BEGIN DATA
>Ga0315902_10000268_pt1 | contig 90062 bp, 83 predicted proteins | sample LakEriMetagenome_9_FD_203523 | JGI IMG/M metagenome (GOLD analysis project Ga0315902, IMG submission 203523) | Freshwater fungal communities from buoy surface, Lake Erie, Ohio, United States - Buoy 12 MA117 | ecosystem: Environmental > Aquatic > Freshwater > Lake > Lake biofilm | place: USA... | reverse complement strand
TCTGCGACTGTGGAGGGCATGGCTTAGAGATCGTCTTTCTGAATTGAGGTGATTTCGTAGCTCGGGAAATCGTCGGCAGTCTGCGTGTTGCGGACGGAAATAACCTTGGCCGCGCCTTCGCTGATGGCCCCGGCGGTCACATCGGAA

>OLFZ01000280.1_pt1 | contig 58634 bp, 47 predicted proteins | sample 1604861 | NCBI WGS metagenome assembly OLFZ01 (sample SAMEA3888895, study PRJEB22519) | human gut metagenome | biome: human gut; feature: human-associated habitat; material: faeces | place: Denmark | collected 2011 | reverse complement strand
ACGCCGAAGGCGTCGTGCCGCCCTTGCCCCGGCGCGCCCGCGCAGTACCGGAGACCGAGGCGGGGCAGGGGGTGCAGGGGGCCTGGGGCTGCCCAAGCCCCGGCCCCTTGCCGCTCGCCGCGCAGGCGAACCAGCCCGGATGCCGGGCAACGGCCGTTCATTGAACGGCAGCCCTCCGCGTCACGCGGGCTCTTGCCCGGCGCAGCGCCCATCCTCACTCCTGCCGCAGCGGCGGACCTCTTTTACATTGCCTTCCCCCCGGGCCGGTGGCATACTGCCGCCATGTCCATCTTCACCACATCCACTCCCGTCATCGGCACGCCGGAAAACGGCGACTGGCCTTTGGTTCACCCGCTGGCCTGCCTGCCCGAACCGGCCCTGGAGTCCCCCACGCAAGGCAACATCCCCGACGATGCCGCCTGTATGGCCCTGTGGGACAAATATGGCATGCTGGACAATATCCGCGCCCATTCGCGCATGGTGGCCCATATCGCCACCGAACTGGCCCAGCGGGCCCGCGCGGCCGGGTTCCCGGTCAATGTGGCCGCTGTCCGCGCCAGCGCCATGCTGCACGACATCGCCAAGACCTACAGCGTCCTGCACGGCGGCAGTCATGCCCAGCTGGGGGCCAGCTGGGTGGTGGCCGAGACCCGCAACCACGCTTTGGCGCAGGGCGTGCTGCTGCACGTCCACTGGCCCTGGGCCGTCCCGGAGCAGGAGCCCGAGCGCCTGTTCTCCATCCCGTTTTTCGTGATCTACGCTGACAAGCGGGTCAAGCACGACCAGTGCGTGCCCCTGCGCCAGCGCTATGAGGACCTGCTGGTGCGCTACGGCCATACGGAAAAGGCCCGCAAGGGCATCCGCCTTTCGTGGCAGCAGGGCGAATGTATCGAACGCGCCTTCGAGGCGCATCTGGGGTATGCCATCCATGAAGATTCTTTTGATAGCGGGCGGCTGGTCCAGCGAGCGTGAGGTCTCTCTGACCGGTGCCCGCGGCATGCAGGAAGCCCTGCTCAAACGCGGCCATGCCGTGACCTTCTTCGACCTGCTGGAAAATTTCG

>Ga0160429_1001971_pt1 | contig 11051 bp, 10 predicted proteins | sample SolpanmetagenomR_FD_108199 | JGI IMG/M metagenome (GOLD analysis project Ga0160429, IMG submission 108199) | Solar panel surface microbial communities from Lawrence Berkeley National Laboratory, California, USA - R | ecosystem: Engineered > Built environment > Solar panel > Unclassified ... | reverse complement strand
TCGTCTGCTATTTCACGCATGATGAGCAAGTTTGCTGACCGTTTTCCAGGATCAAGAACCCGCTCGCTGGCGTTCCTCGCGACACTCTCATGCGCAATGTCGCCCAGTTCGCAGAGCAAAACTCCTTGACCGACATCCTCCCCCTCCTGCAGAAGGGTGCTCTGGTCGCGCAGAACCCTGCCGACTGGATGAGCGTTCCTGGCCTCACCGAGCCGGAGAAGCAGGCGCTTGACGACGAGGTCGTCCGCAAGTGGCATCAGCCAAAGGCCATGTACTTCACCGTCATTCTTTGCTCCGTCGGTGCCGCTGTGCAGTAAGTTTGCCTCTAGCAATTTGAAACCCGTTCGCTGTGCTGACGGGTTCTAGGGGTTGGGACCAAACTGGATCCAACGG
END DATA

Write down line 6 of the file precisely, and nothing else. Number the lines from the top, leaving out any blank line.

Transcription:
TCGTCTGCTATTTCACGCATGATGAGCAAGTTTGCTGACCGTTTTCCAGGATCAAGAACCCGCTCGCTGGCGTTCCTCGCGACACTCTCATGCGCAATGTCGCCCAGTTCGCAGAGCAAAACTCCTTGACCGACATCCTCCCCCTCCTGCAGAAGGGTGCTCTGGTCGCGCAGAACCCTGCCGACTGGATGAGCGTTCCTGGCCTCACCGAGCCGGAGAAGCAGGCGCTTGACGACGAGGTCGTCCGCAAGTGGCATCAGCCAAAGGCCATGTACTTCACCGTCATTCTTTGCTCCGTCGGTGCCGCTGTGCAGTAAGTTTGCCTCTAGCAATTTGAAACCCGTTCGCTGTGCTGACGGGTTCTAGGGGTTGGGACCAAACTGGATCCAACGG